Urban Landscape Management

Lecture Week 12 by Paul Osmond

Managing the Sustainable Built Environment: Urban Landscape Management

“In the US, [and Australia] more than 80% of the population resides, works, and plays in environments intentionally created and managed by humans…

Landscape management reaches far beyon landscape maintenance. It covers aesthetics/design, environmental processes, political processes, resources and finances, technologies, social/cultural/recreational aspects, land use planning etc.

Intensity of management input (from high to low)

  • Domestic gardens
  • Community gardens/allotments
  • High quality sports turf
  • High quality public open space
  • Commercial/institutional landscapes
  • Semi-natural/reconstructed woodland
  • Urban parkland (trees/turf)
  • Remnant vegetation (urban fringe)

How well do we manage urban landscapes? Typical issues:

  • Lack of overall vision
    • “Historical precedent” – we have always done it this way so will continue to do so
  • Inadequately trained staff
    • Degree (e.g. in horticulture) or equivalent should be minimum for landscape management positions
  • Inadequate resources
    • $$ for design and construction, but failure to realise that management and recurrent maintenance determines landscape success

Landscape Management Planning Process

  • Gather information on the resource and the significant issues associated with it
  • Develop organisational views and identify preliminary aims and objectives for the resource (finalised later)
  • Communicate with the community and other stakeholders, and produce issues paper for public comment
  • Incorporate community and stakeholder feedback into the document, refine aims and objectives, and develop management strategy
  • Publish management plan

“The essence of ecological landscaping is a holistic systems-thinking* perspective for understanding the interrelationships among physical-ecological and sociocultural variables that give rise to the patterns and processes of biodiversity, abiotic conditions, and ecosystem processes within and among individually- managed urban landscape parcels”

-Byrne & Grewal, 2008


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The role of private gardens:

The combination of landscaping and architecture introduces an infinite variety into the urban landscape. While street tree planting should be relatively uniform (within individual streets) for historical and functional reasons, planting in private gardens can create a rich and stimulating diversity in the urban fabric, which should be promoted.

The value of a tree…

  • An 80-year old oak tree in Germany, covering an area of 160 m2 had a photosynthetic surface of 160,000 square meters
  • It absorbed during its lifetime 40 million cubic meters of air – equivalent to the contents of 80,000 two-family houses
  • Powered solely by solar energy, it absorbed 2352 kg of CO2 and contributed 1712 kg of oxygen
  • When this oak tree was to be sacrificed for the sake of “more comfortable car transportation,” it was calculated that its free services would have to be replaced by planting 2700 young trees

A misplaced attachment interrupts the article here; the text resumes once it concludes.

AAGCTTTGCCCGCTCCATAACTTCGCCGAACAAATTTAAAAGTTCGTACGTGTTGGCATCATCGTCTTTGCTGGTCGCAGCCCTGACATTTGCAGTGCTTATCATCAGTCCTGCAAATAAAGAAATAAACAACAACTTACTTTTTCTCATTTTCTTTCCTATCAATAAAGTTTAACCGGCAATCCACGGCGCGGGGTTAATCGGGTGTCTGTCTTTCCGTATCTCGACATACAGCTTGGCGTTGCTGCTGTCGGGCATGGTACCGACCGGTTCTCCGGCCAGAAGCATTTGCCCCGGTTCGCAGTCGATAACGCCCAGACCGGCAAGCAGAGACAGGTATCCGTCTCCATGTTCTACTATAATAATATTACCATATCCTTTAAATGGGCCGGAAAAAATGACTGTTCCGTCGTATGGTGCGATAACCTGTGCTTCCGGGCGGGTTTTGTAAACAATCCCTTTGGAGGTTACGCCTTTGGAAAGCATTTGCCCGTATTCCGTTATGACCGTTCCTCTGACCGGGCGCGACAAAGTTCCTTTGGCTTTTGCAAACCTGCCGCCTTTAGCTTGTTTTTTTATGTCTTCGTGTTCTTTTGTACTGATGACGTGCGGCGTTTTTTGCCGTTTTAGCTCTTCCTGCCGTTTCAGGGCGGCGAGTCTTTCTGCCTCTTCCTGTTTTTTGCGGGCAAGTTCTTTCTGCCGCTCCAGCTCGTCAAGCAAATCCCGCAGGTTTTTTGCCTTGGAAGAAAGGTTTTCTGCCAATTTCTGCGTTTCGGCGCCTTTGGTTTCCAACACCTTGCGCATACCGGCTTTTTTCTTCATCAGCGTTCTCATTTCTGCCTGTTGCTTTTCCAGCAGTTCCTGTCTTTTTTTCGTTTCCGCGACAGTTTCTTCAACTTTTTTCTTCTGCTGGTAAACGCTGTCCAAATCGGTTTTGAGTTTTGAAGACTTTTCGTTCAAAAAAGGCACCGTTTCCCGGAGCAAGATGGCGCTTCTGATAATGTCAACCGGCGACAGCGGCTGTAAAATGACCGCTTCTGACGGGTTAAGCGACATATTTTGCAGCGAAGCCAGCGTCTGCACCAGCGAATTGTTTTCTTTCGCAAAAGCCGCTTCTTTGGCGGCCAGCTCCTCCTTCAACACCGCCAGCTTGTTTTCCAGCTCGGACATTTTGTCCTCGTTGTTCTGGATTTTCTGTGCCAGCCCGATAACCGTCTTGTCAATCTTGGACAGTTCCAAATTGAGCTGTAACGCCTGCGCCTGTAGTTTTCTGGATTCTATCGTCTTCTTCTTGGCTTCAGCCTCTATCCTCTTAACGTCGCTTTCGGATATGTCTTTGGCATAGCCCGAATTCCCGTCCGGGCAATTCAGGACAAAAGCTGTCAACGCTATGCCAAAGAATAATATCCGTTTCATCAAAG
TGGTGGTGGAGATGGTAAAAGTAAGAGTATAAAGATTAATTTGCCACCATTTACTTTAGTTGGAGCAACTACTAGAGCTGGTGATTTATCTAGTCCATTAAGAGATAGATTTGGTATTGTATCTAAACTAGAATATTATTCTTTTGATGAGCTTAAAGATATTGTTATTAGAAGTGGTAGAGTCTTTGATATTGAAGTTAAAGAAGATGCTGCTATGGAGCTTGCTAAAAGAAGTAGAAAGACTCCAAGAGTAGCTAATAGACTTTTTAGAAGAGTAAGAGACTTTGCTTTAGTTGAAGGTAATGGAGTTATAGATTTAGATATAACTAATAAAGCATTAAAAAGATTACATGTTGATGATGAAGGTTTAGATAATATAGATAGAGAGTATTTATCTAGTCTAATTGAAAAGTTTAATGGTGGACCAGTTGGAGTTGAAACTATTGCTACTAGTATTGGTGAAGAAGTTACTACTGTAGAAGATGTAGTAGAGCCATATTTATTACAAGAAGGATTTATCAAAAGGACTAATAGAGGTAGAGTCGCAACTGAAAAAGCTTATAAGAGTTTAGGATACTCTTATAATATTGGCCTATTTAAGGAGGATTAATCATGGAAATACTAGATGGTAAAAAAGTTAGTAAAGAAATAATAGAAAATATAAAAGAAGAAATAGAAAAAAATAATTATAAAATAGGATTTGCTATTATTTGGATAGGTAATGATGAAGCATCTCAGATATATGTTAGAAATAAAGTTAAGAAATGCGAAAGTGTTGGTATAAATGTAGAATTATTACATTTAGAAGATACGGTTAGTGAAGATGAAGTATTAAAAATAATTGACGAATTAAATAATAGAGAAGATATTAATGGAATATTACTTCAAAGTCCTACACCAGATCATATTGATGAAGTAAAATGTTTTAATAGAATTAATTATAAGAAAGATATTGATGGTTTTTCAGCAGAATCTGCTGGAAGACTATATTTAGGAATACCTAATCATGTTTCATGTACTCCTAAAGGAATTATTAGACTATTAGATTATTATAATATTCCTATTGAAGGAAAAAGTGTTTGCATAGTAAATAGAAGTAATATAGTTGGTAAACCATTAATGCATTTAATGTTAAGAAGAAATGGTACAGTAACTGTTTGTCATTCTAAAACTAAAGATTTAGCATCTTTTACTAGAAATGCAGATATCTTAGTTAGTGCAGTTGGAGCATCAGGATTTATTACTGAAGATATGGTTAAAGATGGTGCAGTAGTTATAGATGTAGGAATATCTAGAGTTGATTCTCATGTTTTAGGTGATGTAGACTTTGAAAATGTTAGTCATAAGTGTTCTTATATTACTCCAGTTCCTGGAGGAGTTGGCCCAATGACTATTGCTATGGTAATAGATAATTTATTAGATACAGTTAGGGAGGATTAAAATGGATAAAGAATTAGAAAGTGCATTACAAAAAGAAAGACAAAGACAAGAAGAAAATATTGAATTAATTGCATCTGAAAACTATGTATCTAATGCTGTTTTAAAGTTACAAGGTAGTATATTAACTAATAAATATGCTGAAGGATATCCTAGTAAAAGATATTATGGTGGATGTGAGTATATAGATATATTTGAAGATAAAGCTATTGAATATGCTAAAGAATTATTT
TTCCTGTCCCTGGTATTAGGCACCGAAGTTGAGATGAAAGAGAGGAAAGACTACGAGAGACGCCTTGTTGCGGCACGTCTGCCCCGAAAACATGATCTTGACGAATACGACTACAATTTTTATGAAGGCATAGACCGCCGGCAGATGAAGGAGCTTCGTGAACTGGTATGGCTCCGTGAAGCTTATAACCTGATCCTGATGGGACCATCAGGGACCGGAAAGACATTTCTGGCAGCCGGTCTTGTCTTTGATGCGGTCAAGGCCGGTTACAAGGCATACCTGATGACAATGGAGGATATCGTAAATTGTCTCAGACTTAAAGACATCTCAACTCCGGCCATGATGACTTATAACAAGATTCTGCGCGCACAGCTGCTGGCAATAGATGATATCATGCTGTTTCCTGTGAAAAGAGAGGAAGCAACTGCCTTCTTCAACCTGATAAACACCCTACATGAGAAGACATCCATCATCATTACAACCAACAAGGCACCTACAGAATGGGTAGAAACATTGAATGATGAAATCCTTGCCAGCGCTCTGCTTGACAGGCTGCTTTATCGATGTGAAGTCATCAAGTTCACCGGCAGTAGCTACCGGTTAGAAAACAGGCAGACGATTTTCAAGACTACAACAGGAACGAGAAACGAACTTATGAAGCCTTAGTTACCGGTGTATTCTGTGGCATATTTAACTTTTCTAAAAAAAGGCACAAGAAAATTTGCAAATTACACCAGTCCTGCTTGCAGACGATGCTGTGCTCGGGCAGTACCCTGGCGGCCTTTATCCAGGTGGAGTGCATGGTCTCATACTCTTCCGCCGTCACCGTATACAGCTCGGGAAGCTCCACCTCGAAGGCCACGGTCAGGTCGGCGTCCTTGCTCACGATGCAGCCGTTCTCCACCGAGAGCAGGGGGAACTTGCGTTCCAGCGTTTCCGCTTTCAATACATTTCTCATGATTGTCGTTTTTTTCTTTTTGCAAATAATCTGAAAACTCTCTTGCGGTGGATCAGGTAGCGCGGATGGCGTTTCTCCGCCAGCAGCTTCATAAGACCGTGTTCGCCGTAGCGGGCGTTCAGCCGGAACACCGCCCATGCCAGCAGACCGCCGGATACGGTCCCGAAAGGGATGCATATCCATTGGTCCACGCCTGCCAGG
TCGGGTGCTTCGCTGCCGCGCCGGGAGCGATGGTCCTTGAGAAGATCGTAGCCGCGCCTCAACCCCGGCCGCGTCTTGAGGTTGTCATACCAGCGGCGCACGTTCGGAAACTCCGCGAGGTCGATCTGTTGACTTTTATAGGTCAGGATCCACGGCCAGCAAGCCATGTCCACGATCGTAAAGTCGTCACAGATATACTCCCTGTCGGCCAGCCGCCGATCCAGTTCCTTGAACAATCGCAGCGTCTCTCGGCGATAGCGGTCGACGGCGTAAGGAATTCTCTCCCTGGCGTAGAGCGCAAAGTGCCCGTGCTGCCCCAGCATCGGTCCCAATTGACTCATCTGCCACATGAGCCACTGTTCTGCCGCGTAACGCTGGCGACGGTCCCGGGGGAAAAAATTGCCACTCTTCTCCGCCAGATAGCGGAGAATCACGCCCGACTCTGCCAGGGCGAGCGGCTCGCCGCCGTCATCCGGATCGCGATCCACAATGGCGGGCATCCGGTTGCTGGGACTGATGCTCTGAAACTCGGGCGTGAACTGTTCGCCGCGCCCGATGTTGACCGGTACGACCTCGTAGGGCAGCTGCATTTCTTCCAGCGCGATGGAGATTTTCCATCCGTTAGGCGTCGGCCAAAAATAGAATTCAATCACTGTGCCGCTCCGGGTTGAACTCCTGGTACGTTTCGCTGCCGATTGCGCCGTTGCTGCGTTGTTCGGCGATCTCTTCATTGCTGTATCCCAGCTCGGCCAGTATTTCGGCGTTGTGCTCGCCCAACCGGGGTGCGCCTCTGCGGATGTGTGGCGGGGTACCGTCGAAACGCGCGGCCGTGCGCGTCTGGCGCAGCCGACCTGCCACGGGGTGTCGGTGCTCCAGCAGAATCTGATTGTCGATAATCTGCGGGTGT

• The economic replacement value of all biological, ecological, socio- economical and cultural services provided in Germany by an average single tree has been calculated as 200 times higher than its value for timber alone3

    [Naveh, Z (1997) “The value of landscapes as life-supporting systems”, Israel Environment Bulletin, 20(4), Autumn.]

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Green Infrastructure: “An adaptable term used to describe an array of products, technologies, and practices which use natural systems – or designed systems which mimic natural processes – to enhance environmental sustainability and human habitability (quality of life)”

-Paul Osmond

Eight Key Design Principles; Green Infrastructure must…

  1. Be regenerative – give back more than it takes out
  2. Be multifunctional – each element fulfils more than one purpose
  3. Embody redundancy – each purpose fulfilled by more than one element
  4. Enable resilience – absorb change while preserving core system function
  5. Make the least change for the greatest effect
  6. Minimise inputs of materials and energy
  7. Maximise outputs of ecosystem services
  8. Embrace design which facilitates maintenance

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Further References

  • Antrop, M. (2006). “Sustainable landscapes: contradiction, fiction or utopia?”, Landscape and Urban Planning 75(3–4): 187–197.
  • Byrne, L.B., Grewal,, P. (2008). “Introduction to Ecological Landscaping: A holistic description and framework to guide the study and management of urban landscape parcels“, Cities and the Environment 1(2).
  • Hitchmough, J. D. (1994). Urban Landscape Management, Inkata Press, Sydney.
  • Tahir, O. M. and Roe, M. H. (2006). “Sustainable urban landscapes: Making the case for the development of an improved management system”, International Journal on Sustainable Tropical Design Research and Practice 1(1): 17-23.
  • Naveh, Z (1997) “The value of landscapes as life-supporting systems”, Israel Environment Bulletin, 20(4), Autumn
  • Alberti M and Marzluff JM (2004) “Ecological resilience in urban ecosystems: Linking urban patterns to human and ecological functions”, Urban Ecosystems 7: 241-265.
  • Hunter, A, Williams, N, Rayner, J, Aye, L, Hes, D, & Livesley, S (2014). “Quantifying the thermal performance of green façades: A critical review”, Ecological Engineering, 63: 102-113.
  • http://junglefy.com.au/
  • screen-shot-2016-06-04-at-7-34-58-pm

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